Mentions: Retraction of the anterior teeth as a lingually splinted unit with forces applied from the splint to a palatal TSAD has a biomechanical advantage. If the retraction lever arms are of the correct length, the force vector will pass through the center of resistance.23 A C-lingual retractor (CLR) splints the six maxillary anterior teeth and retracts them by using palatal TSADs without posterior bonding (Figure 1A-1C).4 This eliminates adverse effects in lingual bracket-archwire systems such as torque loss or distalization of the buccal teeth resulting from friction in the brackets and tubes.5678 However, other undesirable movements of the anterior segment can occur because the lingual splint is retracted by flexible traction modules.5 If the malocclusion requires intrusion of the anterior segment and retraction, additional TSADs would be required. As reported earlier, a CLR provides bodily translation of the anterior segment; however, the canines can sometimes tip excessively.57 To avoid these complications, the canine segmental wire has to be sectioned to allow individual control of the teeth.67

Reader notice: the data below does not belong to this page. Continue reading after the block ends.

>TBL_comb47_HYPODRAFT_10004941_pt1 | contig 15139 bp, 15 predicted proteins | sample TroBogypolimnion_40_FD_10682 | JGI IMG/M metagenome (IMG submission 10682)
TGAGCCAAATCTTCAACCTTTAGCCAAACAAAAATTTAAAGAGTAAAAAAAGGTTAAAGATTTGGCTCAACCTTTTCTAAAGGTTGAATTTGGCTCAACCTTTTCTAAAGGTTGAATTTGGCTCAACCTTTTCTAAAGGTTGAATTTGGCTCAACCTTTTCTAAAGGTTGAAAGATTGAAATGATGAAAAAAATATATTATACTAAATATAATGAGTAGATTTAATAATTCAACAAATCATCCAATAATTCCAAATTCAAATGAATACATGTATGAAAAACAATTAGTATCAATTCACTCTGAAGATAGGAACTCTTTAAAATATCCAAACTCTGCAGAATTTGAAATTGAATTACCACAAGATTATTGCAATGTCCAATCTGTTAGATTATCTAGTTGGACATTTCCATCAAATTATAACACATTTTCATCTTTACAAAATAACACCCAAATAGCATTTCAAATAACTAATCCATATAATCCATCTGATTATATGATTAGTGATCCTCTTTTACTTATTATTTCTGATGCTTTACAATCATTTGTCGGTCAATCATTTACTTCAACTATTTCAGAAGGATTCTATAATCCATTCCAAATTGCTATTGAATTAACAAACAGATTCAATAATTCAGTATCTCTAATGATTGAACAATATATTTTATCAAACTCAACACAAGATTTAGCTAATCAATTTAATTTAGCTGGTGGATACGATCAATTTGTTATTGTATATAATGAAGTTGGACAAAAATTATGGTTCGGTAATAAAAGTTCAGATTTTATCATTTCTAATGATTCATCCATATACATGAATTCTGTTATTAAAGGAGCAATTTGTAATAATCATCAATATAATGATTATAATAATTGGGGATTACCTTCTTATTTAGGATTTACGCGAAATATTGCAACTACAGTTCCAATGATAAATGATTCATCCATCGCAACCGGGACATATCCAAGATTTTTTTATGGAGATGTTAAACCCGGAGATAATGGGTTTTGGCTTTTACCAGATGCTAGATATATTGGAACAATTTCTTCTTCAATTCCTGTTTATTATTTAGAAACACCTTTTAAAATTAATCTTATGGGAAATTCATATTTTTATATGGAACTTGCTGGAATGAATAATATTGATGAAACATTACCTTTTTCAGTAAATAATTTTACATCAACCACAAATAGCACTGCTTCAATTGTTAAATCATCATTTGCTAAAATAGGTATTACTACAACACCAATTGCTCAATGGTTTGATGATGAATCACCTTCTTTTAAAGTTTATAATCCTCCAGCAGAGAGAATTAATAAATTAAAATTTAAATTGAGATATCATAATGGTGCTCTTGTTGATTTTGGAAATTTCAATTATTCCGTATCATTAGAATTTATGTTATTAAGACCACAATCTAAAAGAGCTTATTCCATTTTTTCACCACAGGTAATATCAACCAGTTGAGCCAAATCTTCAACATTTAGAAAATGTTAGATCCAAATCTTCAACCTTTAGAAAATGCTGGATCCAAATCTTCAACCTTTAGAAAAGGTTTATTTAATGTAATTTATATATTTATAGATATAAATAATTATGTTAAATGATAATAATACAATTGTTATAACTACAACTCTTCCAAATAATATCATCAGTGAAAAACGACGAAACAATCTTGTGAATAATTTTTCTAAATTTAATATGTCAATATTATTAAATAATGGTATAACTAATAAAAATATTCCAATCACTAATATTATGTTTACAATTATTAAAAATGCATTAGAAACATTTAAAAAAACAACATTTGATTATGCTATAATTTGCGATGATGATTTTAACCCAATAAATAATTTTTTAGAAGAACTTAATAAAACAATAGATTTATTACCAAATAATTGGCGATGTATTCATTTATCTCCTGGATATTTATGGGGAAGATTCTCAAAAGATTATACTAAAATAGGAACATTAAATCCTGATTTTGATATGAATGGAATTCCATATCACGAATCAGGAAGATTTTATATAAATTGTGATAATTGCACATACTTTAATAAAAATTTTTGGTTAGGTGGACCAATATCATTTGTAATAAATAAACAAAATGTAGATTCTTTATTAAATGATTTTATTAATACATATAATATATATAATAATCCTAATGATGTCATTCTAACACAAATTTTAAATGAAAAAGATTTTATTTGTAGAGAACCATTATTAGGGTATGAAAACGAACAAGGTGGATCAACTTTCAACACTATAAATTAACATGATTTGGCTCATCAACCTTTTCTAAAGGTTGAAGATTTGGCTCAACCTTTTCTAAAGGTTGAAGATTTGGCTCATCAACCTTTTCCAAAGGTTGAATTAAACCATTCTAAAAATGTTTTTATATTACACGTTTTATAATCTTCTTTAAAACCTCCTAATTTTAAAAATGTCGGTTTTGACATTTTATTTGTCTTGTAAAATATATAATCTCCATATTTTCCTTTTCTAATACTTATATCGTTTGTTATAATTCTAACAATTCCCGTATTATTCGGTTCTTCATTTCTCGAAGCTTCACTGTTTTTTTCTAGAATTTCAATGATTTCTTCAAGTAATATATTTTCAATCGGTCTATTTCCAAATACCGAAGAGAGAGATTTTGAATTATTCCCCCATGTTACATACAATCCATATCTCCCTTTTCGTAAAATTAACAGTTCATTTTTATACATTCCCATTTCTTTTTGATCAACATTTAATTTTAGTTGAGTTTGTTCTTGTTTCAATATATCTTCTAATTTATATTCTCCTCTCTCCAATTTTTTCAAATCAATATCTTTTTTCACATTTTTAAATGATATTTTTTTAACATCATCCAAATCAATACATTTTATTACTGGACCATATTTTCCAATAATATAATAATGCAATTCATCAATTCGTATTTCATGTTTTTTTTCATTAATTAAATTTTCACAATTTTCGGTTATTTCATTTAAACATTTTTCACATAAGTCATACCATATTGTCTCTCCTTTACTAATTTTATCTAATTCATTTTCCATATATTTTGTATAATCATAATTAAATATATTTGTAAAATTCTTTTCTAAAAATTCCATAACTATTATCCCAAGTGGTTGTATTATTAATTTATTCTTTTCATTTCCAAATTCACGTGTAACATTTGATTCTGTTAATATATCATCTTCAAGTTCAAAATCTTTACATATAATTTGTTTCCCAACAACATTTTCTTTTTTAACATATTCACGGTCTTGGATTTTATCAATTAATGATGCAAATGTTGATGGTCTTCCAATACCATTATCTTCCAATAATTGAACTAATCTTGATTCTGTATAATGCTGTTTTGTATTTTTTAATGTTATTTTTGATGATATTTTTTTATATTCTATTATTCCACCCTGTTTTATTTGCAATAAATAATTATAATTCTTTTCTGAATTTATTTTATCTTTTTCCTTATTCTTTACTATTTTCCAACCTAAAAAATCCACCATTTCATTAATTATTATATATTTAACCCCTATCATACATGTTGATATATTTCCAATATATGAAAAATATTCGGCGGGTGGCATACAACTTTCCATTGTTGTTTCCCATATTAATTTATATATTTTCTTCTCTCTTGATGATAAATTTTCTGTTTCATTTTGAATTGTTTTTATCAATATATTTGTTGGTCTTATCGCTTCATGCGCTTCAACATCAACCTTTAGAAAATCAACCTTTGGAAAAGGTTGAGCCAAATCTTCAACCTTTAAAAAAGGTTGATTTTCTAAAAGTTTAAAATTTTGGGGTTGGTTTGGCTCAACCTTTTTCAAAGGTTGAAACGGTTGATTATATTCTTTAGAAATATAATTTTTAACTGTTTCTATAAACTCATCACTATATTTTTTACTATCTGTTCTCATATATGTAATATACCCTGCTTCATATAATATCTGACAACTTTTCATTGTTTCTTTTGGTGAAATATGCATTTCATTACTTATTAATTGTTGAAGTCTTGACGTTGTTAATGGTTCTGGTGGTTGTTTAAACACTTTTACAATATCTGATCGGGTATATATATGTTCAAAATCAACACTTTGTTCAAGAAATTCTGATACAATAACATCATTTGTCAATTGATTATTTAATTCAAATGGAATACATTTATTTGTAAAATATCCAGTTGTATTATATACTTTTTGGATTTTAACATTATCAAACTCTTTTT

Displacement pattern of the anterior segment using antero-posterior lingual retractor combined with a palatal plate.

Seo KW, Kwon SY, Kim KA, Park KH, Kim SH, Ahn HW, Nelson G - Korean J Orthod (2015)

The occlusal diagrams and intraoral photos. A-C, The C-lingual retractor and D-F, the antero-posterior lingual retractor. A, No posterior orthodontic appliance is in place. B, Pretreatment and C, Post en masse retraction by the C-lingual retractor. D-F, The posterior teeth are splinted buccally and the guide bar and posterior tubes are in place. E, Pretreatment and F, Post en masse retraction by the antero-posterior lingual retractor.
© Copyright Policy - open-access
Related In: Results  -  Collection

License
Show All Figures
getmorefigures.php?uid=PMC4664905&req=5